Wild Mercury Sound

The Necks live, London Cafe Oto, November 4, 2013

The Necks live, London Cafe Oto, November 4, 2013
John Mulvey

A lot of things can happen when you watch The Necks, the magnificent Australian improvising trio, play live. Sometimes, you can become fixated on prosaic details: how does Tony Buck’s left hand keep vibrating that shaker onto his drumkit at such an ecstatic velocity for so long, for instance? Do they have hidden clocks that allow them to move so elegantly to a conclusion without appearing to even acknowledge each other’s presence, let alone look at one another? Will unzipping my coat be an unacceptably noisy intervention?

Other times, these practical questions can shade into quasi-mystical ones, about how three musicians can work so deeply together that their rapport and collective understanding begins to seem uncanny. At the start of the first of three nights at possibly my favourite venue in London, Café Oto in Dalston, Buck, Lloyd Swanton (double bass) and Chris Abrahams (piano) begin by doing nothing for what feels like a minute or so. Abrahams takes off his glasses, rubs his eyes. Buck arranges his bells to be within easy reach of his kit. There is a long pause, then Swanton plays a brief eight-note phrase on his bass, pauses, exhales, extends the pause a little longer, and does it again. This goes on for maybe five minutes: a gentle, spare, meditative induction into the Necks’ extraordinary soundworld.

In some of my past writing about The Necks, like this old review of "Silverwater" , I’ve found myself falling into a kind of diaristic, blow-by-blow account of their progressions. It’s a method that predictably has shortcomings, sketched out very lucidly in a great piece by Grayson Currin on their new album, “Open” ; an album, by the by, that received a rather underwhelmed review in the current Uncut, but which, for me, is one of their best, and in fact one of my favourite releases by anyone this year.

Like most Necks albums, “Open” consists of one piece, stretching a few minutes over an hour, in which a lot goes on in such a graceful way that you can be fooled into thinking it’s a kind of minimalist operation, even though this particular operation involves a little guitar, organ and synths alongside the basic tools of the jazz trio. Watching them live, though, it becomes apparent that their method is rooted in patience and measure rather than minimalism, as such, even though Abrahams’ flurries can recall Steve Reich from time to time.

I wasn’t taking notes at the show, so a precise reconstruction of what The Necks actually do last night is beyond me, at this point. The first piece lasts about 50 minutes, and gradually builds from that solo bass opening, though not in any conventionally linear or predictable way, into some truly dense and ferocious passages. I remember Abrahams playing great wild clusters of notes that make me think of Messaien, and the ringing intensity of Buck’s playing as a bell bounces across the surface of a drum. That sound, midway between a measure of intervals in meditation practise and a fire alarm, is what lingers most about the elevated frenzy of it all; that, and Buck’s closing gestures, when he skids the bell across the drum skin to create an almost dub-like effect.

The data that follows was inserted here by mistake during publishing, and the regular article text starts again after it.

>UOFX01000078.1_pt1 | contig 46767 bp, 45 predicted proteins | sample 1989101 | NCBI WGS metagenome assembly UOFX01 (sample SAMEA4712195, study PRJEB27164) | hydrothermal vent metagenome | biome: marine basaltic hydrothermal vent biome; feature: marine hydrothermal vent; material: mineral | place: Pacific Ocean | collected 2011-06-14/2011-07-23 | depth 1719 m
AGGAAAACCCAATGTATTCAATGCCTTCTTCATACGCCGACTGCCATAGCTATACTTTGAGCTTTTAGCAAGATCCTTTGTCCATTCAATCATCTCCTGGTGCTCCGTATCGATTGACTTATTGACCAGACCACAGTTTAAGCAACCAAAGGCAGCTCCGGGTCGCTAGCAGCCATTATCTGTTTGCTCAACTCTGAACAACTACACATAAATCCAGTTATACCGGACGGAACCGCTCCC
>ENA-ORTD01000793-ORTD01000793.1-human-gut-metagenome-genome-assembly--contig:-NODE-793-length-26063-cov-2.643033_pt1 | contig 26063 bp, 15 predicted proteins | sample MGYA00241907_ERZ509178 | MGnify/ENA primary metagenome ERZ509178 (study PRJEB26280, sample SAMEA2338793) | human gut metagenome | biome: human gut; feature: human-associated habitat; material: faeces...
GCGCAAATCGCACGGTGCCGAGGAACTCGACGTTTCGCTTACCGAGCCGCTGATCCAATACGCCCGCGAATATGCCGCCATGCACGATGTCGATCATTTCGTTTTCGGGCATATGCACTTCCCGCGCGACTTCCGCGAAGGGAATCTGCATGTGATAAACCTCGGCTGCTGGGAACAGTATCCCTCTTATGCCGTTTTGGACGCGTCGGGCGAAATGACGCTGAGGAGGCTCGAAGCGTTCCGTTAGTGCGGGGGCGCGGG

After a 30-minute break, the second set begins with Abrahams in more romantic mode; a little Harold Budd, maybe, or Satie, or Keith Jarrett – this music evolves so subtly, so constantly, that reference points and echoes come and go very quickly even as, once again, you’re lulled into a belief that not much is actually happening. This time, there’s more linear momentum to the piece; I say ‘piece’ because, even though it’s by all accounts totally improvised, Necks music seems to function with an innate logic and structure which makes a word like ‘jam’ seem completely inappropriate.

Anyhow, Abrahams keeps working out discreet new strategies of attack while Buck and Swanton are functioning, after a fashion, as a more orthodox rhythm section for, I don’t know, 15 or 20 minutes. Swanton’s bassline is kind of funky, in its way, and Buck is using a shaker in lieu of one stick to create this thick, rich beat that moves somewhere between New Orleans ritual and cosmic jazz without really being anything like either.

This morning I tried to find an analogue in the Necks’ catalogue – “Rum Jungle” from “Mindset”, maybe? – but nothing I played - the rest of “Mindset”, “Silverwater”, “Fatal” from “Chemist” - was quite like it. The show was closer to the propulsive spirit of those three albums (though not their sometimes post-rockish phases) than the more spectral domain of “Open”, but The Necks aren’t just an unclassifiable band, each individual piece they play is too slippery, too evanescent to be classified even within their own catalogue. Continuing the hunt, I ended up listening to “Black Unity”, and that wasn’t exactly right, either.

Eventually, back at the show, Buck drops the shaker and starts swinging round his kit, focusing intensely on the cymbal, and for a little while The Necks sound like what I’d cautiously describe as a normal, frighteningly accomplished jazz trio. But then they’re away again, Abraham excavating dark resonances from the furthest reaches of his keyboard; the sense of perpetual movement, fluid investigation, genuine originality stronger than ever. The Necks are one of the great spectacles in live music that I’ve come across in the past decade or so; if you have tickets for tonight or tomorrow, I can’t begin to explain how much I envy you.

Follow me on Twitter: www.twitter.com/JohnRMulvey

Picture: Holimage


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